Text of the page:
Several years ago, Genie Milgrom—raised a Catholic by Cuban-born parents—discovered that her mother kept a collection of handwritten recipes apparently passed down in the family for many generations. These included instructions for making such dishes as fried bread dressed up to resemble pork chops. Sometime later, Milgrom realized that these were recipes used by Spanish Jewish converts to Christianity, and their descendants, during the Inquisition to convince neighbors and churchmen that they had shed their Jewish ways. Milgrom then began to recognize the Jewish origins of culinary traditions taught to her by her maternal grandmother—such as checking eggs for bloodspots—and would go on to discover more. (Interview by Greg Allen. Audio, 5 minutes. A text version can be found at the link below.)
Uncovering Concealed Jewish Origins from Inquisition-Era Recipes and Vestiges of Jewish Law
Watch Mosaic's Dramatic Reading of Isaac Babel’s “Red Cavalry”
A Dispatch From the Post-Religious Future
Terror Returns to Israel
On Wednesday, a double bombing in Jerusalem left two dead, and many others injured—an attack the likes of which has not been seen since 2016. In a Jenin hospital, meanwhile, armed Palestinians removed an Israeli who had been injured in a car accident, reportedly murdering him in the process, and held his body hostage for two days. All this comes as a year that has seen numerous stabbings, shootings, and other terrorist attacks is drawing to a close. Yaakov Lappin comments:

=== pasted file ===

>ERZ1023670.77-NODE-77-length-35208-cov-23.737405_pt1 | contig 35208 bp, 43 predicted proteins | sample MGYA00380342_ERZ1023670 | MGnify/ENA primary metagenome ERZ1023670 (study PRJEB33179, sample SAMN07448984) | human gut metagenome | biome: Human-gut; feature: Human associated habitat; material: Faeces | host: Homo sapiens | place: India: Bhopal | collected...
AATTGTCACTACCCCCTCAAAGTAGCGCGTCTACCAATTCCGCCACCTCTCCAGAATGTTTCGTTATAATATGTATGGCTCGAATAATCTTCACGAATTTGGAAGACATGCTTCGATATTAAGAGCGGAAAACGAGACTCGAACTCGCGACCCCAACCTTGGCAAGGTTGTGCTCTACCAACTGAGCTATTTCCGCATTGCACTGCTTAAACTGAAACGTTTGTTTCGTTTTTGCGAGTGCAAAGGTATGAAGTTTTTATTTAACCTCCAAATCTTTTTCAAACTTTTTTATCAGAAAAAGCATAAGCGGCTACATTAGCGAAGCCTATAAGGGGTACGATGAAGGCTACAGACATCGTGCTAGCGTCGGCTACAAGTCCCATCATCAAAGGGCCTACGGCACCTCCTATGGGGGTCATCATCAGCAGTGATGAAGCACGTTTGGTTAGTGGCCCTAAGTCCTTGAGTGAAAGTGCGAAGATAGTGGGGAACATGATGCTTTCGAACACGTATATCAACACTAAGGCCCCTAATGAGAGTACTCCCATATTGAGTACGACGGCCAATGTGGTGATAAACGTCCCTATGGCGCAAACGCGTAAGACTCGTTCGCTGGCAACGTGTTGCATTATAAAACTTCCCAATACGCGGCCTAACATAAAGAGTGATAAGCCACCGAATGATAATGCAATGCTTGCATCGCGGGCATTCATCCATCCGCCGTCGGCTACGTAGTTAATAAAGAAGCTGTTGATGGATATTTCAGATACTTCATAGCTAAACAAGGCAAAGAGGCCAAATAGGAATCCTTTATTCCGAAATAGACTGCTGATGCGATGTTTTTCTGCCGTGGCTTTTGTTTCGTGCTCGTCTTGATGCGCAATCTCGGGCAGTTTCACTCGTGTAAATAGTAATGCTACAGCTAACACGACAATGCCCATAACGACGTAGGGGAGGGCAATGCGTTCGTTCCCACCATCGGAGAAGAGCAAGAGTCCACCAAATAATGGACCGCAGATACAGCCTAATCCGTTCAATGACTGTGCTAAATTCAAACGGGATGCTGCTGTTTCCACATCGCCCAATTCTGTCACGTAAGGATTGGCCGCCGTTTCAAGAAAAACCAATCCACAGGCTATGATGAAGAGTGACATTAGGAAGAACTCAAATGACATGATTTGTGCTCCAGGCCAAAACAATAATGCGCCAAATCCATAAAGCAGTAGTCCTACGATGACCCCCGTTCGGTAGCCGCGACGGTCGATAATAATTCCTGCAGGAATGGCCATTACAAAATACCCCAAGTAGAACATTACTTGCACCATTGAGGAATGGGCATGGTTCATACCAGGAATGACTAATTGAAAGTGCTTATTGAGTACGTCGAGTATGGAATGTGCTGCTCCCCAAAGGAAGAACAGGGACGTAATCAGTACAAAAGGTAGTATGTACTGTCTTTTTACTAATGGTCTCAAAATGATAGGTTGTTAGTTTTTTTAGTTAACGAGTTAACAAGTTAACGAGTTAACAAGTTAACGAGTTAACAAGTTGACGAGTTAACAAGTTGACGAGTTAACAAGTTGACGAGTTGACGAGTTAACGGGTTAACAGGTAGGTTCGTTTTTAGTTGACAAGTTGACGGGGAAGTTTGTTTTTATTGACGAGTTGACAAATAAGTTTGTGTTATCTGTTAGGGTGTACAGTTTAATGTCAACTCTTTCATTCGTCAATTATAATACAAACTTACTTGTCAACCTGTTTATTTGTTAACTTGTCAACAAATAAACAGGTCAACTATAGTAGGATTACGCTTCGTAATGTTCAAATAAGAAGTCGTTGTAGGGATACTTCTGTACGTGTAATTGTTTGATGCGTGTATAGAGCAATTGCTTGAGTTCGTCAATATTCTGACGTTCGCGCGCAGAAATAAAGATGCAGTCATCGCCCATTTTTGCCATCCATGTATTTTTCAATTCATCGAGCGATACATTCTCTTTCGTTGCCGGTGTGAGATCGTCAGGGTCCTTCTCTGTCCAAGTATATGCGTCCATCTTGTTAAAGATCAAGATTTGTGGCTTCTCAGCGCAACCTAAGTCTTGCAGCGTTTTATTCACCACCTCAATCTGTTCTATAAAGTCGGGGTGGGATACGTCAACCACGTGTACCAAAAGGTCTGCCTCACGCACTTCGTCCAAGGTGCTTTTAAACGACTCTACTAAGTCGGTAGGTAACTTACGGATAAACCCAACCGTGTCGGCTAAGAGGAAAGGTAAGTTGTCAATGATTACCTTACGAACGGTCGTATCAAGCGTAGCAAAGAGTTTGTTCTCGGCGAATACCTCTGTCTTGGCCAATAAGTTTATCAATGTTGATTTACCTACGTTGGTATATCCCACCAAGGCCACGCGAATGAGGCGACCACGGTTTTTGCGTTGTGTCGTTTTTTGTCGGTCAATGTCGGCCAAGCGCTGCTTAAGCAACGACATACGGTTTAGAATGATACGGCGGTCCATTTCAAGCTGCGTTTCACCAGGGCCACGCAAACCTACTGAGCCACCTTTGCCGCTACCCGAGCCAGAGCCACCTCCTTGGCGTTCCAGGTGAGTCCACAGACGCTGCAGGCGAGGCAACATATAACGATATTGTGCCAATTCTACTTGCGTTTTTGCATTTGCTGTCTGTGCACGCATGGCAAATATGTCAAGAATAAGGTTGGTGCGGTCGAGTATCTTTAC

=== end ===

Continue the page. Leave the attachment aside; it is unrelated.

Unlike the individual or small groups of terrorists who, acting on radical ideology and incitement to violence, picked up a gun, a knife, or embarked on a car-ramming attack, this time a better organized terrorist cell detonated two bombs—apparently by remote control—at bus stops in the capital. Police and the Shin Bet have exhausted their immediate physical searches, and the hunt for the perpetrators will now move to the intelligence front.
It is too soon to know who, or which organization, conducted the attack, but it is possible to note that in recent years, the Popular Front for the Liberation of Palestine (PFLP) has taken a lead in remote-control-bombing terrorism. Last week, a car bomb that likely contained explosives detonated by remote control was discovered by the Israel Defense Forces in Samaria, after it caught fire prematurely. In August 2019, a PFLP cell detonated a remote-control bomb in Dolev, seventeen miles northwest of Jerusalem, killing a seventeen-year-old Israeli girl and seriously wounding her father and brother. Members of that terror cell were later arrested.
With the Palestinian Authority (PA) losing its grip in parts of Samaria to armed terror gangs, and the image of the PA at an all-time low among Palestinians, in no small part due to corruption, nepotism, and its violation of human rights . . . the current situation does not look promising.